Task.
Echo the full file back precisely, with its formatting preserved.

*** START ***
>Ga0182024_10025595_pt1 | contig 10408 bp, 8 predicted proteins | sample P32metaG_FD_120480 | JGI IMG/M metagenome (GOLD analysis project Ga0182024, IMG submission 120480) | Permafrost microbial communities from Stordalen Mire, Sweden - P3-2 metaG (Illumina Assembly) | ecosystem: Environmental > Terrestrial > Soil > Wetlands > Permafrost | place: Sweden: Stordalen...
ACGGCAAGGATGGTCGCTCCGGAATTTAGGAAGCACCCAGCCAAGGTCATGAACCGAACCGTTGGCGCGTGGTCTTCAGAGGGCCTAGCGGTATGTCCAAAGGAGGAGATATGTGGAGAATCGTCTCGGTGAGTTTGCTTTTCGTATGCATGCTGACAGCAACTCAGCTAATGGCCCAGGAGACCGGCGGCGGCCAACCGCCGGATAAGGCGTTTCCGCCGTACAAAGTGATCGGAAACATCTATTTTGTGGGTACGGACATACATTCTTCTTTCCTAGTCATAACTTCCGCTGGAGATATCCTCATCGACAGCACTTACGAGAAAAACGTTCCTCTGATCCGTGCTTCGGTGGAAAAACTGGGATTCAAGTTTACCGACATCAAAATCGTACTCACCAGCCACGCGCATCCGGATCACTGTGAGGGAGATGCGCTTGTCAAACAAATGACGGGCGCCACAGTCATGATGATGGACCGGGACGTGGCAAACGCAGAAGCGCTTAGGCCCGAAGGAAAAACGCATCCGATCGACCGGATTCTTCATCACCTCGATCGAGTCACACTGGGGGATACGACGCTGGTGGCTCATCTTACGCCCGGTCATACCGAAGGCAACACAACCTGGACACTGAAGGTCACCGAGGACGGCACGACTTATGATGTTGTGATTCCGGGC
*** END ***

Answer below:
>Ga0182024_10025595_pt1 | contig 10408 bp, 8 predicted proteins | sample P32metaG_FD_120480 | JGI IMG/M metagenome (GOLD analysis project Ga0182024, IMG submission 120480) | Permafrost microbial communities from Stordalen Mire, Sweden - P3-2 metaG (Illumina Assembly) | ecosystem: Environmental > Terrestrial > Soil > Wetlands > Permafrost | place: Sweden: Stordalen...
ACGGCAAGGATGGTCGCTCCGGAATTTAGGAAGCACCCAGCCAAGGTCATGAACCGAACCGTTGGCGCGTGGTCTTCAGAGGGCCTAGCGGTATGTCCAAAGGAGGAGATATGTGGAGAATCGTCTCGGTGAGTTTGCTTTTCGTATGCATGCTGACAGCAACTCAGCTAATGGCCCAGGAGACCGGCGGCGGCCAACCGCCGGATAAGGCGTTTCCGCCGTACAAAGTGATCGGAAACATCTATTTTGTGGGTACGGACATACATTCTTCTTTCCTAGTCATAACTTCCGCTGGAGATATCCTCATCGACAGCACTTACGAGAAAAACGTTCCTCTGATCCGTGCTTCGGTGGAAAAACTGGGATTCAAGTTTACCGACATCAAAATCGTACTCACCAGCCACGCGCATCCGGATCACTGTGAGGGAGATGCGCTTGTCAAACAAATGACGGGCGCCACAGTCATGATGATGGACCGGGACGTGGCAAACGCAGAAGCGCTTAGGCCCGAAGGAAAAACGCATCCGATCGACCGGATTCTTCATCACCTCGATCGAGTCACACTGGGGGATACGACGCTGGTGGCTCATCTTACGCCCGGTCATACCGAAGGCAACACAACCTGGACACTGAAGGTCACCGAGGACGGCACGACTTATGATGTTGTGATTCCGGGC